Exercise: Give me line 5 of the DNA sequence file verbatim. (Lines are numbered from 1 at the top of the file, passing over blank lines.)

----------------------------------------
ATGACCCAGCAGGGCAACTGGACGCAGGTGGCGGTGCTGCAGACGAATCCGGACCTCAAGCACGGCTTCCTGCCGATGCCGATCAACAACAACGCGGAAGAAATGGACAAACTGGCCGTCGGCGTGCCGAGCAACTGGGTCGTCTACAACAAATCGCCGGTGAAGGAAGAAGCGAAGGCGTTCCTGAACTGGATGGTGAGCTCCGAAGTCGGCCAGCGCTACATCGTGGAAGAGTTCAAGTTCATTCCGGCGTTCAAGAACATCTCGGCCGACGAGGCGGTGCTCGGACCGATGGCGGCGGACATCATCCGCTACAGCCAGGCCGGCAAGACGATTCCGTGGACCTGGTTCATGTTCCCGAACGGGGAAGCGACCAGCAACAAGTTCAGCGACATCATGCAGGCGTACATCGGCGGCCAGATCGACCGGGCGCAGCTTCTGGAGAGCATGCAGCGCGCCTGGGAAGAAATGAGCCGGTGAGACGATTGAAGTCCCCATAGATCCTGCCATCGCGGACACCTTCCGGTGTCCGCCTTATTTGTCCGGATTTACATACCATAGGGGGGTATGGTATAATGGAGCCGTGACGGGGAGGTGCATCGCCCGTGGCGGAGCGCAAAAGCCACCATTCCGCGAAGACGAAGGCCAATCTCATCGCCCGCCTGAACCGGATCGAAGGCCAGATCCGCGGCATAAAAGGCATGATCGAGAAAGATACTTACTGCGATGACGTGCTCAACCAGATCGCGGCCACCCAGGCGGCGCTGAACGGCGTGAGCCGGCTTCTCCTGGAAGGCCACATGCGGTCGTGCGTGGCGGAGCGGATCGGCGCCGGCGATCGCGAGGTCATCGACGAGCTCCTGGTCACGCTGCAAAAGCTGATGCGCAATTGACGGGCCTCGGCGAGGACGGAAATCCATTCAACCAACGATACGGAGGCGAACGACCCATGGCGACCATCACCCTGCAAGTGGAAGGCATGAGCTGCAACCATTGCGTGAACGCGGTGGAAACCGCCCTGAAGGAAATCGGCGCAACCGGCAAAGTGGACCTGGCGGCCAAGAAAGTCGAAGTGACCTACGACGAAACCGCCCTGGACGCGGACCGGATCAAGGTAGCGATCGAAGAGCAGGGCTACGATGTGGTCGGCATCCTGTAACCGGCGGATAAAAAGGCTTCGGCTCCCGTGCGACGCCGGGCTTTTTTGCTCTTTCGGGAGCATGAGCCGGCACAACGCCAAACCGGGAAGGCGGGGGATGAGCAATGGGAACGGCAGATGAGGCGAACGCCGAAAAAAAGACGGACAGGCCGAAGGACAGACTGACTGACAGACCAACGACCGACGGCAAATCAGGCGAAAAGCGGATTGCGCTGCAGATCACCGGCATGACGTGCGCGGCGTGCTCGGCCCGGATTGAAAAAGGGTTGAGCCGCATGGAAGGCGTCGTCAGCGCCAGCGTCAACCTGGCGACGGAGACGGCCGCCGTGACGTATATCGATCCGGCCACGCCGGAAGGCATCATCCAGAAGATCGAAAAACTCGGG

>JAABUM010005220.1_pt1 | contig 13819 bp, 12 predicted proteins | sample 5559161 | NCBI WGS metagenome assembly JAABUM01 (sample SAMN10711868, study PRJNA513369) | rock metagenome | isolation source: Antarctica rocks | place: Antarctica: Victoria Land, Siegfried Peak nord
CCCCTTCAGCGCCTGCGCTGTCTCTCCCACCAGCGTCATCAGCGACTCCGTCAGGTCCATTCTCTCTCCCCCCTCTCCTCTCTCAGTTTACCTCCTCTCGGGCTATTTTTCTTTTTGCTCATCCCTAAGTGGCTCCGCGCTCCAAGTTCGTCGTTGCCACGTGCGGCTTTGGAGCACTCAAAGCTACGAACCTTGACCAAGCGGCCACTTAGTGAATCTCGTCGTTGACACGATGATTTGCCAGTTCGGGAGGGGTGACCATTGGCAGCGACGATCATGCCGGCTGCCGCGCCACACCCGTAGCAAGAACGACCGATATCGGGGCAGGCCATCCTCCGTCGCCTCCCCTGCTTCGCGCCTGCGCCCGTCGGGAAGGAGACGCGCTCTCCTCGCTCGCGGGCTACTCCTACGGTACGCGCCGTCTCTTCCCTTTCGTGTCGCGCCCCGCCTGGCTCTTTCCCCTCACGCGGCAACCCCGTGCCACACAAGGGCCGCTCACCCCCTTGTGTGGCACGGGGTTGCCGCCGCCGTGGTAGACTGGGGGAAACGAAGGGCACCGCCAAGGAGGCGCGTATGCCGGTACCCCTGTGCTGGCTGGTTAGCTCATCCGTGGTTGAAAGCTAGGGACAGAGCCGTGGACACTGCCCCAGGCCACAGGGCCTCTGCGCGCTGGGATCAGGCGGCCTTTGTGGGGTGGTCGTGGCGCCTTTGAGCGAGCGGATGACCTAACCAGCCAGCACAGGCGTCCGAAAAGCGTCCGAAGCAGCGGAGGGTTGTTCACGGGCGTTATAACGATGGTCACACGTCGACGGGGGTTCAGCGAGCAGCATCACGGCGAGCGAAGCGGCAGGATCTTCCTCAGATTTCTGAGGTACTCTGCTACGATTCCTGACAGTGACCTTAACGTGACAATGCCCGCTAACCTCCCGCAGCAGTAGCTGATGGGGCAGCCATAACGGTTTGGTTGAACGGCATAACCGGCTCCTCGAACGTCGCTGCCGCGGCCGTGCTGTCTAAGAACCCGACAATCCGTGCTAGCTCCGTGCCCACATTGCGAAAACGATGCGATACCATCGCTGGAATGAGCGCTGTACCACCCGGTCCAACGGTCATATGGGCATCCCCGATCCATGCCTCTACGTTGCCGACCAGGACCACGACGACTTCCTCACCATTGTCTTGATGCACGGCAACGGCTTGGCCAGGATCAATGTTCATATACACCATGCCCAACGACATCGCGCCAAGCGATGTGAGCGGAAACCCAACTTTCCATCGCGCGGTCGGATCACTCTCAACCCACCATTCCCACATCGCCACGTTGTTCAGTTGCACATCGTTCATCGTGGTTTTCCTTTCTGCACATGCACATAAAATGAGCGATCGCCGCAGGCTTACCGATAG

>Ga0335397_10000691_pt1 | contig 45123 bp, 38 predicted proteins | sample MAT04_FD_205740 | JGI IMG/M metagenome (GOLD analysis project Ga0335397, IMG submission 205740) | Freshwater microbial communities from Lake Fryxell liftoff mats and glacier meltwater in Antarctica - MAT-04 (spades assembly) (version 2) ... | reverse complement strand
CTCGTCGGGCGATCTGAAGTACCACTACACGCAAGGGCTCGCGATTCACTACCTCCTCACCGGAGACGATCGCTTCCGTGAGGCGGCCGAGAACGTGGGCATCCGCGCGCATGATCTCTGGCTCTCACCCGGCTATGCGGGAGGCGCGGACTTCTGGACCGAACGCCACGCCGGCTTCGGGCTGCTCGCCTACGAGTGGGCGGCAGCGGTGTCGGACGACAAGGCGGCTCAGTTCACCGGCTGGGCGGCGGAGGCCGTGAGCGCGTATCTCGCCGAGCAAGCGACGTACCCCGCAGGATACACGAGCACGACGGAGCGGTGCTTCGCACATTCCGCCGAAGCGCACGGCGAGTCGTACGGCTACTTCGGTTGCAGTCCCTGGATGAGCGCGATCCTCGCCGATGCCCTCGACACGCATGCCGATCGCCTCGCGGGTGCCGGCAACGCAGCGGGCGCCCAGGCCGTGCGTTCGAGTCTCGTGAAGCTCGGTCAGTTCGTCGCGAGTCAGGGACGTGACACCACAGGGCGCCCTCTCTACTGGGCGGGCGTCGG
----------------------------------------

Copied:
CTCGTCGGGCGATCTGAAGTACCACTACACGCAAGGGCTCGCGATTCACTACCTCCTCACCGGAGACGATCGCTTCCGTGAGGCGGCCGAGAACGTGGGCATCCGCGCGCATGATCTCTGGCTCTCACCCGGCTATGCGGGAGGCGCGGACTTCTGGACCGAACGCCACGCCGGCTTCGGGCTGCTCGCCTACGAGTGGGCGGCAGCGGTGTCGGACGACAAGGCGGCTCAGTTCACCGGCTGGGCGGCGGAGGCCGTGAGCGCGTATCTCGCCGAGCAAGCGACGTACCCCGCAGGATACACGAGCACGACGGAGCGGTGCTTCGCACATTCCGCCGAAGCGCACGGCGAGTCGTACGGCTACTTCGGTTGCAGTCCCTGGATGAGCGCGATCCTCGCCGATGCCCTCGACACGCATGCCGATCGCCTCGCGGGTGCCGGCAACGCAGCGGGCGCCCAGGCCGTGCGTTCGAGTCTCGTGAAGCTCGGTCAGTTCGTCGCGAGTCAGGGACGTGACACCACAGGGCGCCCTCTCTACTGGGCGGGCGTCGG